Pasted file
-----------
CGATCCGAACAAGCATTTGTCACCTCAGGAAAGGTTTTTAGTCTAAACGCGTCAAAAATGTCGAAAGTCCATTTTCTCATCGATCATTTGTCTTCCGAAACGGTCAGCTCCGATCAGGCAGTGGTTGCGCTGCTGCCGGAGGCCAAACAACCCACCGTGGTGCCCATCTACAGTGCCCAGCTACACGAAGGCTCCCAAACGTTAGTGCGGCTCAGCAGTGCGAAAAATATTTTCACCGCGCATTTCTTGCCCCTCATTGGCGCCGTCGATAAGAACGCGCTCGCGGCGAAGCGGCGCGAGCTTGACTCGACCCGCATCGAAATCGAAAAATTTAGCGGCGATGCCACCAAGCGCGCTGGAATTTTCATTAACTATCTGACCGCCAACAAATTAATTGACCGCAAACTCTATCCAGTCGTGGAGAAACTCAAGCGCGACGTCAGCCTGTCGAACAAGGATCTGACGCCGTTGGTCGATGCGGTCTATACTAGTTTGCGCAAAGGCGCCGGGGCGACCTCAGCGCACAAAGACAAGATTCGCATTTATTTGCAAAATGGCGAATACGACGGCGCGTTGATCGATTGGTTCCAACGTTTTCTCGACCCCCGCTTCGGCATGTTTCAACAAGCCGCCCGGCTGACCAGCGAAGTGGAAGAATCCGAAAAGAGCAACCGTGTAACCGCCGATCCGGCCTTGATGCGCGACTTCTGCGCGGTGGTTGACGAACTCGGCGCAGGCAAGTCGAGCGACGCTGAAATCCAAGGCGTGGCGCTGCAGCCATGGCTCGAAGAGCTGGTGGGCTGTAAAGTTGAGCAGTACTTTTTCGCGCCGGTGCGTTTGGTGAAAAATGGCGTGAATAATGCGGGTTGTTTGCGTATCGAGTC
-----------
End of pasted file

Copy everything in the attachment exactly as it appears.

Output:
CGATCCGAACAAGCATTTGTCACCTCAGGAAAGGTTTTTAGTCTAAACGCGTCAAAAATGTCGAAAGTCCATTTTCTCATCGATCATTTGTCTTCCGAAACGGTCAGCTCCGATCAGGCAGTGGTTGCGCTGCTGCCGGAGGCCAAACAACCCACCGTGGTGCCCATCTACAGTGCCCAGCTACACGAAGGCTCCCAAACGTTAGTGCGGCTCAGCAGTGCGAAAAATATTTTCACCGCGCATTTCTTGCCCCTCATTGGCGCCGTCGATAAGAACGCGCTCGCGGCGAAGCGGCGCGAGCTTGACTCGACCCGCATCGAAATCGAAAAATTTAGCGGCGATGCCACCAAGCGCGCTGGAATTTTCATTAACTATCTGACCGCCAACAAATTAATTGACCGCAAACTCTATCCAGTCGTGGAGAAACTCAAGCGCGACGTCAGCCTGTCGAACAAGGATCTGACGCCGTTGGTCGATGCGGTCTATACTAGTTTGCGCAAAGGCGCCGGGGCGACCTCAGCGCACAAAGACAAGATTCGCATTTATTTGCAAAATGGCGAATACGACGGCGCGTTGATCGATTGGTTCCAACGTTTTCTCGACCCCCGCTTCGGCATGTTTCAACAAGCCGCCCGGCTGACCAGCGAAGTGGAAGAATCCGAAAAGAGCAACCGTGTAACCGCCGATCCGGCCTTGATGCGCGACTTCTGCGCGGTGGTTGACGAACTCGGCGCAGGCAAGTCGAGCGACGCTGAAATCCAAGGCGTGGCGCTGCAGCCATGGCTCGAAGAGCTGGTGGGCTGTAAAGTTGAGCAGTACTTTTTCGCGCCGGTGCGTTTGGTGAAAAATGGCGTGAATAATGCGGGTTGTTTGCGTATCGAGTC